The minimum wage is one of the most popular policies for fighting poverty, and proposed increases to it usually poll very well. The $7.25 per hour federal minimum wage hasn’t increased since 2009, so now many states are enacting their own minimum wage hikes. Twenty states are inaugurating 2015 with new increases.
Danielle Paquette’s recent Washington Post opinion piece, “20 states just raised the minimum wage. It wasn’t enough,” rounds up many of those increases, which range from Florida’s 12-cent hourly hike to as much as $1.25 per hour. Already, the New Year increases are “fattening the wallets of about 3.1 million Americans,” Paquette argues. A similar December 31 New York Times opinion piece by Rachel Abrams carries the headline, “States’ Minimum Wages Rise, Helping Millions of Workers.”
That sounds about right, as far as it goes. Roughly 2 to 3 percent of U.S. workers earn the minimum wage. With a late 2014 labor force of 156 million people, 3.1 million fatter wallets is in the right ballpark. Yet, these minimum wage increases will not help reduce poverty. Why? The reason is tradeoffs.
Paquette and Abrams only tell half the story. Millions of workers are getting a raise, but those raises come at a cost. Other workers directly pay for those raises through reduced hours, firings, benefit cuts, and other harms. Those workers and would-be workers have few defenders. My colleague Iain Murray and I recently compiled some of the many costs to these neglected souls:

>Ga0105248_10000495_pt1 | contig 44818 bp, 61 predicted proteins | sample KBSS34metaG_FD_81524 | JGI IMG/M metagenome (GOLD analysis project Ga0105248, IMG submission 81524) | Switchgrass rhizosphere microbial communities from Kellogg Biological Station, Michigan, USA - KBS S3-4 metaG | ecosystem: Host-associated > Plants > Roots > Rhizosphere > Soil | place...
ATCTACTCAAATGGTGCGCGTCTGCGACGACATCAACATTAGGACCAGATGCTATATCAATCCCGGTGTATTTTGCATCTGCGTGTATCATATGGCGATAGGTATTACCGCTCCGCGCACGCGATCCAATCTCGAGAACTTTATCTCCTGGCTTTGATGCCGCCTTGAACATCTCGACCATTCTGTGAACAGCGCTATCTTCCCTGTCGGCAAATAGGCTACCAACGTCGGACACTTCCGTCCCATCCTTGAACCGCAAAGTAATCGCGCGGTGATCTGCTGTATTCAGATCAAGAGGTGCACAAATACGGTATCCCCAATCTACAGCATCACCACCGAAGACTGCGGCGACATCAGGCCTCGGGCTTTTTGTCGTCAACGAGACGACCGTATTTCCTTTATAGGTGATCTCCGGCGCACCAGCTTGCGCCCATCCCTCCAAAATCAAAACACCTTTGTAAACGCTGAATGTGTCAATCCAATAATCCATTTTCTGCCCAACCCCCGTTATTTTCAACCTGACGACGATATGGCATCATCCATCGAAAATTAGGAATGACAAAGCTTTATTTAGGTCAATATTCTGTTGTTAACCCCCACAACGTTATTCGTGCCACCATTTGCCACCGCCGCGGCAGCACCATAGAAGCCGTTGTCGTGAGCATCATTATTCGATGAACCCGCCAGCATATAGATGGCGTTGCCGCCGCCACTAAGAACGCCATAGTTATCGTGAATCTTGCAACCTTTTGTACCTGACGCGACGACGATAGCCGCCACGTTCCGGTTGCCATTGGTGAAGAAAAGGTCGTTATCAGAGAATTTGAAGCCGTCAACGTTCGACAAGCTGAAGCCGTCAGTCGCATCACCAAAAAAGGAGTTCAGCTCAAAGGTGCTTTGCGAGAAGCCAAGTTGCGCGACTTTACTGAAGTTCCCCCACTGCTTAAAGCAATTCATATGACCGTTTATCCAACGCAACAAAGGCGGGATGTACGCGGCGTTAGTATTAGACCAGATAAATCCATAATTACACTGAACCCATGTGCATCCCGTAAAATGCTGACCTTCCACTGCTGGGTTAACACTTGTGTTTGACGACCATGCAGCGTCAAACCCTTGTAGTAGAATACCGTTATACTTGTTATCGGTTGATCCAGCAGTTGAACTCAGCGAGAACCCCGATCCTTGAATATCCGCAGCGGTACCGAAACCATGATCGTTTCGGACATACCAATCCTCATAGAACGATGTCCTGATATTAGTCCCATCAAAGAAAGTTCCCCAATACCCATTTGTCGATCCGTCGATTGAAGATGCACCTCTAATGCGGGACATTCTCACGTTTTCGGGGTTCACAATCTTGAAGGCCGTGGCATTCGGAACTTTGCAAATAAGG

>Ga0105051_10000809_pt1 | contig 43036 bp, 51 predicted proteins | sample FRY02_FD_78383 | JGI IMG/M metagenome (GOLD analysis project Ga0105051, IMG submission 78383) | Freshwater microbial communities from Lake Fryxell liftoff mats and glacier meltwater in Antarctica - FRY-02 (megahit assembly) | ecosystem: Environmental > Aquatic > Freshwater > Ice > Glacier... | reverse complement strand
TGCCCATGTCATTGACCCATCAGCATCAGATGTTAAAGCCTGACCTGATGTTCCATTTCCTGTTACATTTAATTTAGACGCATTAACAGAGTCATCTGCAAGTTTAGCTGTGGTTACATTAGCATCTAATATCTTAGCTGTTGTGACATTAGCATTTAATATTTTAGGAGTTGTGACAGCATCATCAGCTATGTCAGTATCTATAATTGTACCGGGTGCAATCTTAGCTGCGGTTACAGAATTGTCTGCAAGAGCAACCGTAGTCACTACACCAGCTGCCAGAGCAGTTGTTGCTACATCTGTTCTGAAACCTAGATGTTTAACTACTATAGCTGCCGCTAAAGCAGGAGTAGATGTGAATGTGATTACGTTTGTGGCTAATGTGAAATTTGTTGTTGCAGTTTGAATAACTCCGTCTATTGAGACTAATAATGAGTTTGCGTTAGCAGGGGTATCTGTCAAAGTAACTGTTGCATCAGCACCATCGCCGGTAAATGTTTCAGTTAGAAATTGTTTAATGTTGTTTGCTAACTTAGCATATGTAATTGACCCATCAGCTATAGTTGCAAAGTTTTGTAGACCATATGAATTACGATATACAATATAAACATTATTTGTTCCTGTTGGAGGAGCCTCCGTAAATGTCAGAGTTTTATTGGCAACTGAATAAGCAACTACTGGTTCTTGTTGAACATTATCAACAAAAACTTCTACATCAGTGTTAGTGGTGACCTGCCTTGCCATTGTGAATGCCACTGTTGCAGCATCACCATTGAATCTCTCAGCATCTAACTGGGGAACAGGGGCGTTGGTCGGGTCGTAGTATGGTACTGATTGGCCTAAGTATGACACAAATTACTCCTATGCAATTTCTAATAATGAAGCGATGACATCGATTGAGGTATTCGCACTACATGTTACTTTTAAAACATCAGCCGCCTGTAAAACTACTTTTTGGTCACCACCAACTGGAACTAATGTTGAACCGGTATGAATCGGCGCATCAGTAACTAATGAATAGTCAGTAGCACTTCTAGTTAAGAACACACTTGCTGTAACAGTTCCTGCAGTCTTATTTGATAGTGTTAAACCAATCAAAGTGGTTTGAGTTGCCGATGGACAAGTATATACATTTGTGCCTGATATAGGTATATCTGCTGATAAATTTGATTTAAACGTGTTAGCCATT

Workers are fired, hours are cut, jobs are not created, non-wage perks, including insurance, free parking, free meals, and vacation days evaporate, annual bonuses shrink, prices rise, (squeezing minimum wage earners themselves), big businesses gain an artificial competitive advantage over their smaller competitors, and crime rates rise. It is a bleak litany.
Are those tradeoffs worth it? That is a value judgment each person needs to make on his or her own. It is perfectly legitimate to argue that the benefits some workers get from a minimum wage increase are worth throwing other workers out of their jobs or denying them the on-the-job perks mentioned above. But it doesn’t seem like a very humane stance.
The point is that there is no free lunch. One cannot simply wish tradeoffs away, as so many minimum wage proponents insist on doing. Minimum wages have a reverse-Robin Hood effect. Those who benefit from minimum wage increases often do so at the direct expense of people worse off than themselves. Honesty demands that one at least acknowledge that these tradeoffs exist, and take them into account when considering the next minimum wage increase.